Over the course of the last year, many businesses and organizations have recognized their lack of diversity. Harvard Business Review reported that “in a fall 2020 analysis of the 3,000 largest publicly traded U.S. companies found that just 12.5% of board directors were from underrepresented ethnic and racial groups, up from 10% in 2015. The report also found that only 4% of directors were Black, while female directors held 21% of board seats.”
As directors, management, and employees address the lack of diversity on their board, the co-op community has developed more and more research about the benefits of board diversity. From individual cooperatives sharing their success with building diverse boards to development organizations researching the impact of diversity on cooperative boards, the response has led to more diversity, equity and inclusion initiatives hoping to create more representative cooperative boards.
The growing need for more diverse cooperative boards has led to new research analyzing issues, needs, and benefits to creating a diverse board. Below, I will explore recent research revealing the benefits of diversity on boards.
Better Understand and Represent the Co-op Community
Diverse boards bring together more backgrounds, experiences, and ages to engage in the decision-making process. When directors better represent their member-owners, their decision-making can better reflect the cooperative members, emphasizing democratic member participation, the second cooperative principle. By bringing together directors with different geographic backgrounds, sexual orientations and genders, and/or races or ethnicities, among many other characteristics, boards that foster diversity better represent their community and make better-informed decisions for the cooperative and its member-owners.
Oklahoma State University’s Dr. Phil Kinkel found in “The Need for Board Diversity in Agricultural Cooperatives” that board diversity can help a board “relate to its internal and external stakeholders.” For example, women are an important part of the employee teams at cooperatives and “female representation on the board gives those employees a greater sense of connection with the cooperative and improves the perception of a career path.” Board diversity allows cooperatives to understand and serve both their member-owners and employees.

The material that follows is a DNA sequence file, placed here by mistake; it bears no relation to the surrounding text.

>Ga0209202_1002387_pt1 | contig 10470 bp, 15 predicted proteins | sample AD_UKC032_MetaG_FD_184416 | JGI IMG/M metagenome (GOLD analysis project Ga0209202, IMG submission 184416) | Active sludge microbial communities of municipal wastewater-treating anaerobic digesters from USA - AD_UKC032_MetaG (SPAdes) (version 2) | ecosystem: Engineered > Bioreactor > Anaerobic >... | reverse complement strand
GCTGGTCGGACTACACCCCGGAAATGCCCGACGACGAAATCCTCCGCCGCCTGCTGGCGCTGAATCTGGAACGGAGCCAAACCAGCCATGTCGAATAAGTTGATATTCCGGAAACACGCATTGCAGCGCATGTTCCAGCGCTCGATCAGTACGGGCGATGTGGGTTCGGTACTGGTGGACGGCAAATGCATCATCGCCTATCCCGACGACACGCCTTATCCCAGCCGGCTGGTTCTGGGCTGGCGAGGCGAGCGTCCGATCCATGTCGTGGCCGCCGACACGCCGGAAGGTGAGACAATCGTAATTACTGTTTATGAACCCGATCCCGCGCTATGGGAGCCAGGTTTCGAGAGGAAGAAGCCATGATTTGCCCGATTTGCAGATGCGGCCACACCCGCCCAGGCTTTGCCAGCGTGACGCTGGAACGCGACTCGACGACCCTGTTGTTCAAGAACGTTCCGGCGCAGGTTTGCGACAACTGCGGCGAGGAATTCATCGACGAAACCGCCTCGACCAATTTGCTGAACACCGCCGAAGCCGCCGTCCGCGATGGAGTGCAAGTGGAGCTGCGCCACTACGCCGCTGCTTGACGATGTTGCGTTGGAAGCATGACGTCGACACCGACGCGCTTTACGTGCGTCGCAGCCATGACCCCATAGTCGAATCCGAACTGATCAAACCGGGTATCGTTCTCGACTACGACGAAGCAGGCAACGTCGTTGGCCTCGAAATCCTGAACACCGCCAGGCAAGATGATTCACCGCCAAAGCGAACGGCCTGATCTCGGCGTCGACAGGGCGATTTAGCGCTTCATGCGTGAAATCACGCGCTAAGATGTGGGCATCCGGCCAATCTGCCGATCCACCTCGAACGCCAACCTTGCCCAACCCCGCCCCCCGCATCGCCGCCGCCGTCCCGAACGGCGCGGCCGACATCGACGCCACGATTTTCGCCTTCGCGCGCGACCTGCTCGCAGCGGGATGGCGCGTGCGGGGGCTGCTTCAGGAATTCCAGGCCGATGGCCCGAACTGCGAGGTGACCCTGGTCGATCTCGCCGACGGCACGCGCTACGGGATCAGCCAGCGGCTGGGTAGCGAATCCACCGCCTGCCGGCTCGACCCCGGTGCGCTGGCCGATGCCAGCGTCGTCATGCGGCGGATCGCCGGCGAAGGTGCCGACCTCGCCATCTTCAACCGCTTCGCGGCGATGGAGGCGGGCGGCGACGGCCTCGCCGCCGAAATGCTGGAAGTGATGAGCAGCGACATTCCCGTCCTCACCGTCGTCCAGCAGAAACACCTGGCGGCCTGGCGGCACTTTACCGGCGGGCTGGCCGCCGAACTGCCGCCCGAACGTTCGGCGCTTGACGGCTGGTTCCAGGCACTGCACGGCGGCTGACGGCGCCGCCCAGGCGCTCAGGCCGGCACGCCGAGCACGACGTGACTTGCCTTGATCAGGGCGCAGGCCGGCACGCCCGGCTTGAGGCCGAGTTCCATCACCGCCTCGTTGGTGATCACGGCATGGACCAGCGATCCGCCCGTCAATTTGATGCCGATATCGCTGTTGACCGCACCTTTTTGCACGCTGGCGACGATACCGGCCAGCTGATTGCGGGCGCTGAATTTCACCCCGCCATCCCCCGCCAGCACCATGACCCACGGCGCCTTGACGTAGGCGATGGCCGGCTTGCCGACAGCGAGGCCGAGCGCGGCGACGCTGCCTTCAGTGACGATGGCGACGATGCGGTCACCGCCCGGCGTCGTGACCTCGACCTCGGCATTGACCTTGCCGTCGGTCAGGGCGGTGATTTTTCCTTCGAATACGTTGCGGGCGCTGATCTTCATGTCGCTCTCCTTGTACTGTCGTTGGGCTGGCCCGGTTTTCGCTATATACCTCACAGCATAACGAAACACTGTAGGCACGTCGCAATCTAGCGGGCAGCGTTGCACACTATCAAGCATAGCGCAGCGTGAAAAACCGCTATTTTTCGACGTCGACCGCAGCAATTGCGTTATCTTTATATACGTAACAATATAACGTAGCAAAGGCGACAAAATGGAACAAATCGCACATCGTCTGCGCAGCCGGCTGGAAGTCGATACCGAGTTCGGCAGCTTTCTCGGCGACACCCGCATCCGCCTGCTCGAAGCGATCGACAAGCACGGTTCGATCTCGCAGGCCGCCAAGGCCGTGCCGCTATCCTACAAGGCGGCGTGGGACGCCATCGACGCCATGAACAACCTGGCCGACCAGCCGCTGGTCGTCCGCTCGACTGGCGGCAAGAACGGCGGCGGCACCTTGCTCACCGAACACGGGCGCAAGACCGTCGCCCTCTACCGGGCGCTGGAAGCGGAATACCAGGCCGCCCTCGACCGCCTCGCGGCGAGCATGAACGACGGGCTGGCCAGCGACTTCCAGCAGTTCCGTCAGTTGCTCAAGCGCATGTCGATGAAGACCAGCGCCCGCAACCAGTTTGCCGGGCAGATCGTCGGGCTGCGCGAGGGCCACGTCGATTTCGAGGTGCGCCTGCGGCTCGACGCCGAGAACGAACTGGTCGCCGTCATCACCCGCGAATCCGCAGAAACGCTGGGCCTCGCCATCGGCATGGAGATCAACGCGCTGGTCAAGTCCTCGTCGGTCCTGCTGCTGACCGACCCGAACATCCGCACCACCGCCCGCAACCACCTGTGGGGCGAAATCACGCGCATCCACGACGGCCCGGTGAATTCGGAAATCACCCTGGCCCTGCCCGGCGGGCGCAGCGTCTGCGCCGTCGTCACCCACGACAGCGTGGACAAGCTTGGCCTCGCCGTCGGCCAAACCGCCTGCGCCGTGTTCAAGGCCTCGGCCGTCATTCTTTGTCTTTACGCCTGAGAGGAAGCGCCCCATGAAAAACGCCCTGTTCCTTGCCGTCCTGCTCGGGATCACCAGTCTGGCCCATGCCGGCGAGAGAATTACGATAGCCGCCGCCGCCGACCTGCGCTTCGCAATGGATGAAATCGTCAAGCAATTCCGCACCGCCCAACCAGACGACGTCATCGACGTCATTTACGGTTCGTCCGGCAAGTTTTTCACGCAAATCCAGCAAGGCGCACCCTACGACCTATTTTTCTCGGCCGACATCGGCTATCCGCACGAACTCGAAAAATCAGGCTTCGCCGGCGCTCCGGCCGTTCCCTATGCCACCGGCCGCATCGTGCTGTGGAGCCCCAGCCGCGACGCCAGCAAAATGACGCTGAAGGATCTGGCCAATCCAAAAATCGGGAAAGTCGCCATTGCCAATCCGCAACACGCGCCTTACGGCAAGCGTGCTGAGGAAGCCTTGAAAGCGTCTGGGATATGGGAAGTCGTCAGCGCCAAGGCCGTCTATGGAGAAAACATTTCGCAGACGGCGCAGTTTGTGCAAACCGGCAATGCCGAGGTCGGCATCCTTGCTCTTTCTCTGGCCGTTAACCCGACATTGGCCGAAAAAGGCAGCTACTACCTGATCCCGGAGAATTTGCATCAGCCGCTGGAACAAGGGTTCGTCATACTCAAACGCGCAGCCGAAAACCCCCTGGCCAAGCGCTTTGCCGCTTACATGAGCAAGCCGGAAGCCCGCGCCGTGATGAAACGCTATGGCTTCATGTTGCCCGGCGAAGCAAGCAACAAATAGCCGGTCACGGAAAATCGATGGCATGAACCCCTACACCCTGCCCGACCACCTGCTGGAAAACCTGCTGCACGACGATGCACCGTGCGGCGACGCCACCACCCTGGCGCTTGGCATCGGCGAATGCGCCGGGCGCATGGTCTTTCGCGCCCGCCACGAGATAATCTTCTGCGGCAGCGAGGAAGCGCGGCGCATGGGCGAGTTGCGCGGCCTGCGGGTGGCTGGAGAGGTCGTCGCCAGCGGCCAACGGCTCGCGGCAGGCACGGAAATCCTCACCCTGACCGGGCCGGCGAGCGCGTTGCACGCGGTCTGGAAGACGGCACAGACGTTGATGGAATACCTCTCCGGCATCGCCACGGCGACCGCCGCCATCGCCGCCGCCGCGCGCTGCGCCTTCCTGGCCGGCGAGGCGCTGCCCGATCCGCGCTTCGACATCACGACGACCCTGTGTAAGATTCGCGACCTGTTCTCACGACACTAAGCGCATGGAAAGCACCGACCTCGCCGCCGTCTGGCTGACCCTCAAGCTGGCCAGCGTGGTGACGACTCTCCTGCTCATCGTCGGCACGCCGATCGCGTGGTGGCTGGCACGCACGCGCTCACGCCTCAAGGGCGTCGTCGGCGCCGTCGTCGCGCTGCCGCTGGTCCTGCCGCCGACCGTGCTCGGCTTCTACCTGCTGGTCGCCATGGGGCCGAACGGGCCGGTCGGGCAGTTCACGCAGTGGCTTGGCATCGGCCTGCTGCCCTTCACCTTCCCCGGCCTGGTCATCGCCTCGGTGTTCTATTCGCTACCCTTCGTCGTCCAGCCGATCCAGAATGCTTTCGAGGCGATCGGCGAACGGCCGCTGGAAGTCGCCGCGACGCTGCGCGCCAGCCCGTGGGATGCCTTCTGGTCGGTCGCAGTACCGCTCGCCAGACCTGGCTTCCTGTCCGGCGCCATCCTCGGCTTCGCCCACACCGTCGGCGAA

Better Change Styles
Another benefit of building a diverse board of directors is the advantage that the diversity of experiences and knowledge brings to change management. The unique perspectives that each director brings to the board room can help guide the cooperative through both low risk change and high risk change that may threaten the sustainability of the business.
Dr. Phil Kinkel has found that cooperative diversity led to better change management. In his study of gender diversity on agricultural boards, Kinkel stated, “[b]oards with greater gender and age diversity appear to make better decisions, particularly when dealing with strategic issues or organizational change.” This research pushes boards to think about how diversity of ideas and experiences can benefit the entire cooperative.
In a recent blog about the value of board diversity, Ohio State’s Fisher College of Business shared research findings indicating that by having more diverse human capital, companies can better navigate “disruptive change.” The study conducted in 2018 by Bernie, Bhagwat, and Yonkers found that the “aggregate skillset” and diverse experience on more diverse boards changed the outcome of more volatile changes in the company. By including individuals with a diversity of experiences, boards can lead better together through economic, business, and social change.
As recent research has shown, cooperatives have both a social interest and a business interest in building diverse, equitable, and inclusive boards and many cooperatives are approaching board recruitment and development with renewed focus on diversity, equity, and inclusion to build more representative and sustainable enterprises. Harkening back to the seven guiding cooperative principles, diverse boards better serve their members by staying true to the democratic foundations of cooperation.
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